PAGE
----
"Shula was one of the last of the emperors. (Dolphins owner) Joe Robbie had nothing to say about that team," Trumpy said. "It was all about Shula. Those guys don't exist anymore."

During a 1992 production meeting in Shula's office he was cleaning out for the move to the Dolphins' new practice facility, Trumpy saw Shula reach into the top left-hand drawer of his desk when something reminded him of his seven seasons in Baltimore. He pulled out one of the famous wrist bands he decided to put on Colts running back Tom Matte to help him with the plays while quarterbacking two play-off victories in 1965.

"This is what, 25 years after that? I couldn't believe he still had it," Trumpy said. "I said, 'No.' He said, 'This is the most important material in my coaching career. If it didn't work, I would have been out of work.' That's something Paul Brown would have done."

That wasn't the first time Trumpy saw Shula's bottomless memory. The last touchdown catch of Trumpy's career came on Nov. 20, 1977 and beat the 7-2 Dolphins, 23-17. Trailing, 17-16, with 2:35 left at rainy Riverfront Stadium, the Bengals ran a triple pass. A reverse, a fake and, boom, Trumpy grabbed a 29-yarder from quarterback Ken Anderson that turned out to keep Miami out of the playoffs. The Dolphins finished 10-4 and tied the Colts for the AFC East title but didn't survive the tiebreaker.

"The first time I broadcast a Dolphins game, it had to be '81, '82 or '83, Trumpy said. "I walked in and he said, 'Trumpy, you and that reverse pass in the rain in Cincinnati. That kept us out of the playoffs.'

"I was laughing. The rest of the production crew was laughing. He was not laughing. That whole first meeting he sat there with that Don Shula jaw looking at me about 50 times. Every time he saw me, he'd say, 'Trumpy, you and that reverse pass.'"

But go back to even before that. Go back to that Bengals-Dolphins playoff game in 1973. Paul Brown's prized rookie wide receiver Isaac Curtis, the Isaac Curtis of nearly 19 yards per 45 catches who blew the top off Xs and Os all year, was held to one catch for nine yards as Shula's defenders manhandled him all the way down and across the field.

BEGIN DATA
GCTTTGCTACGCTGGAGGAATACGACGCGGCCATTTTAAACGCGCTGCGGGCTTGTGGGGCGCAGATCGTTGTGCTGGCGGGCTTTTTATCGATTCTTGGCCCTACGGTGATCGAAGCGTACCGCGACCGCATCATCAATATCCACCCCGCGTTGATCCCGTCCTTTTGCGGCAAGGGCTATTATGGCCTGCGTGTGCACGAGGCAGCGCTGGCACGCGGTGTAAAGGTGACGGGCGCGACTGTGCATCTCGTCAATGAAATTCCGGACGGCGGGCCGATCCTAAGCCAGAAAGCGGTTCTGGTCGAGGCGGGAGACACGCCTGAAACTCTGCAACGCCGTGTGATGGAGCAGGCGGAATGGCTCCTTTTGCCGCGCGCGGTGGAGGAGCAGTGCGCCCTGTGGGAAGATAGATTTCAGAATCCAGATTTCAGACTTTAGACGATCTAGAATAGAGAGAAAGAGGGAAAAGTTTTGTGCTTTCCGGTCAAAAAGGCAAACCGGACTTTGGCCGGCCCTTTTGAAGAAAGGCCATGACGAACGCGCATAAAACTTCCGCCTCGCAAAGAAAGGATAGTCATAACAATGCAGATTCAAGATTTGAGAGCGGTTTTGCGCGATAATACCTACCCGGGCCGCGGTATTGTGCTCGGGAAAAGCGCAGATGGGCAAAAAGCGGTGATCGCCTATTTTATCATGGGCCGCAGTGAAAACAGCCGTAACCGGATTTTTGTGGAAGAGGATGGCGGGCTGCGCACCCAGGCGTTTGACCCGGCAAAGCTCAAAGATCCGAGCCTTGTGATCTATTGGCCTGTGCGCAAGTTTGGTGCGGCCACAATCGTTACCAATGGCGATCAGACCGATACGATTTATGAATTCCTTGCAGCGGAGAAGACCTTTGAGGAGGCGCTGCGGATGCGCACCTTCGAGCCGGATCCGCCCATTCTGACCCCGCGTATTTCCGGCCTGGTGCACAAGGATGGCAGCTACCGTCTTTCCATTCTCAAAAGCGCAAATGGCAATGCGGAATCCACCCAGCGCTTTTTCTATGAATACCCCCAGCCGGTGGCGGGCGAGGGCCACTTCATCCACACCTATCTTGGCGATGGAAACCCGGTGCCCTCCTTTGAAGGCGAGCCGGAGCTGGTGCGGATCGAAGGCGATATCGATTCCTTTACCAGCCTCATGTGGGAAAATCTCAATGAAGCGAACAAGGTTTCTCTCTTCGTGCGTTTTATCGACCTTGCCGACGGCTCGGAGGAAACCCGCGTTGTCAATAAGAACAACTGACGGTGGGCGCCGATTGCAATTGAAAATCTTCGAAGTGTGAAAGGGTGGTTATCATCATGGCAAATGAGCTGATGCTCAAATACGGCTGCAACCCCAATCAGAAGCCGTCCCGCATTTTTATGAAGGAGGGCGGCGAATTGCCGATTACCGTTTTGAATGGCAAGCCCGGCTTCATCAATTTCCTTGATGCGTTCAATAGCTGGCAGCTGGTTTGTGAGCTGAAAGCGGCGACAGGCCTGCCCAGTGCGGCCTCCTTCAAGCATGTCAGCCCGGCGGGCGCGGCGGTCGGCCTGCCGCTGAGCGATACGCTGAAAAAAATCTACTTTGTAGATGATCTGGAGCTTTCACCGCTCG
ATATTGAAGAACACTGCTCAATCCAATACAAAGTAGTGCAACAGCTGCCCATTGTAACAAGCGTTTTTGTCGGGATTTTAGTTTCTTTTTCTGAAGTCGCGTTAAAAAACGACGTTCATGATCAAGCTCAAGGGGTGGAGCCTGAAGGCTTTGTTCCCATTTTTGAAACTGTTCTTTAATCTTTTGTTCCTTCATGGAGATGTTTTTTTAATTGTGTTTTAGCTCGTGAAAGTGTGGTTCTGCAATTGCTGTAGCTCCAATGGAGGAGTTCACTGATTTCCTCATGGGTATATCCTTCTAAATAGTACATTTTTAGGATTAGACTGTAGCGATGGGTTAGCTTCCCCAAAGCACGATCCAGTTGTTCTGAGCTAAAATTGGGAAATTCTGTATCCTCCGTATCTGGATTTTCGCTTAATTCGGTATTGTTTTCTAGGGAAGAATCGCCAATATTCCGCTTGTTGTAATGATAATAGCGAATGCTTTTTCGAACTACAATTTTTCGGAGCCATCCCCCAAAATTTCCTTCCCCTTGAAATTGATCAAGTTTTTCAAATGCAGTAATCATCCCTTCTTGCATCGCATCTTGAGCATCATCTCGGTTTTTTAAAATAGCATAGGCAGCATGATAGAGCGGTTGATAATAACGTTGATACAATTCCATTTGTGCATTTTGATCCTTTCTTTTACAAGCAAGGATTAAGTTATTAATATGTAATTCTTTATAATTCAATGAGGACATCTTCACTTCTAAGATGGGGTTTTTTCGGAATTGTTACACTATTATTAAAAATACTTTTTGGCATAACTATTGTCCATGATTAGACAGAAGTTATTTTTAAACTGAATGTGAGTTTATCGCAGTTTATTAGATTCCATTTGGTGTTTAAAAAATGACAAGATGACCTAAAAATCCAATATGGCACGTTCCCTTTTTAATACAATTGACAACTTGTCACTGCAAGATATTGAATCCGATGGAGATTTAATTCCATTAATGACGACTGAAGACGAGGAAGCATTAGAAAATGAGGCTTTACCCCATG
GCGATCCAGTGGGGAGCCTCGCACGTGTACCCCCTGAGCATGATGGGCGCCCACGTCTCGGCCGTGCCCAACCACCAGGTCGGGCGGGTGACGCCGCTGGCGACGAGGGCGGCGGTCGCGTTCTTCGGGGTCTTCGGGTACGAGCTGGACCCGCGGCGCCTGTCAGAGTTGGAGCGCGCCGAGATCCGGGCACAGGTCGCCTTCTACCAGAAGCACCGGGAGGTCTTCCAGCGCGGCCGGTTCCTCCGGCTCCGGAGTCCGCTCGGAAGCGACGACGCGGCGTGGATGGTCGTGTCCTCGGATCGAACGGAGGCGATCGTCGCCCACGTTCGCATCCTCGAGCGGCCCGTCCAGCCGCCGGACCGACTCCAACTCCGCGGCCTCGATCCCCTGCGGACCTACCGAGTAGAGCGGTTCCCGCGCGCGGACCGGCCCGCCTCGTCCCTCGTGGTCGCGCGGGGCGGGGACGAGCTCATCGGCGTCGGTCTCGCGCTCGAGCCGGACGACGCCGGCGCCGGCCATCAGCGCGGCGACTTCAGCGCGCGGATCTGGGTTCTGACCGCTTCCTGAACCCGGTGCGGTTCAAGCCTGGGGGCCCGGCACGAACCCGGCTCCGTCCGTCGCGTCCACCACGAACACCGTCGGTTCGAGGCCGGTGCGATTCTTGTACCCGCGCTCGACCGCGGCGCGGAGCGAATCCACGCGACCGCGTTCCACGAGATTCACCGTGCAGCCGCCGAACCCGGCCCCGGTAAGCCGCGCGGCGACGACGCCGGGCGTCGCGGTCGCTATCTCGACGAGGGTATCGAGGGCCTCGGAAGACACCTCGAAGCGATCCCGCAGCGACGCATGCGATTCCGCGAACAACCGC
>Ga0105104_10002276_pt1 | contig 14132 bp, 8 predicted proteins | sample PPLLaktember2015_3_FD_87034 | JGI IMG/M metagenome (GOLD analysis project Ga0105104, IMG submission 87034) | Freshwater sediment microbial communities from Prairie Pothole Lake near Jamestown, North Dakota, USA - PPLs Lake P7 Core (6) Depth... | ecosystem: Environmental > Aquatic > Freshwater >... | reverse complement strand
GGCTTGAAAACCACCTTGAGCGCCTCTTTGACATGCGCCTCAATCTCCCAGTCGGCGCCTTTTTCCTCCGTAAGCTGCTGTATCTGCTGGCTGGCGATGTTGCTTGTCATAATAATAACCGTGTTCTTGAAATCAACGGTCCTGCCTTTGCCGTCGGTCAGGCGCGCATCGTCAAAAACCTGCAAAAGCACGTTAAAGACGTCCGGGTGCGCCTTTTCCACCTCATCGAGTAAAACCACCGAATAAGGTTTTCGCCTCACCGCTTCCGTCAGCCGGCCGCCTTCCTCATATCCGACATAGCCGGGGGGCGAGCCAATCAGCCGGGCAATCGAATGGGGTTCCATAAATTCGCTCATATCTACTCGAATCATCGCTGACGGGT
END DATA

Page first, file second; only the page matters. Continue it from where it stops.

"I think they got that from Pittsburgh. They watched how the Steelers covered Isaac," Trumpy said.

Paul Brown, a member of the league's competition committee, emerged from the next spring's NFL meetings with a new rule. Defenders couldn't touch receivers down field.

That year the owners eliminated the cutting and roll-blocking of receivers downfield and restricting the defense's contact with players eligible to receive a pass.

"They are already calling these the Isaac Curtis rules," Brown said shortly after the 1974 vote. "When we played the Dolphins in Miami last year, they cut Curtis down consistently. I don't think he ever got five yards downfield. But this rule wasn't put in just for him. It was put in to make the game exciting."

Shula was named to the committee two years later and even though the Dolphins lived on the run and their great offensive line, Shula, the defensive tactician, and Brown, the offensive genius, agreed the game should be opened.

"The two of them were involved in changing the rules that changed the pass offense," Mike Brown said. "The chucking rule by defensive backs kept them from chucking the receiver all over the field and allowed the receivers to perform. It also opened up the way the offensive linemen were allowed to use their hands. Those two things opened up the pass offense and made the games more open and exciting.

Isaac Curtis (85) in the Pro Bowl. He was so good they had to change the rules.
Isaac Curtis (85) in the Pro Bowl. He was so good they had to change the rules.

"They were in basic agreement. My father probably argued for a shorter carry by the defensive backs and Don wanted a little more. But they all came together. The package as a whole changed the game and improved it. They were instrumental in that. They knew the game. They were coaches and their say in those areas carried weight."

After following Don Shula for seemingly his entire life, there always seemed to be one constant along the way.

"My father always respected him," Mike Brown said. "He held Don in the highest regard. And he had him as a player and coached against him.

"I think they had a mutual respect."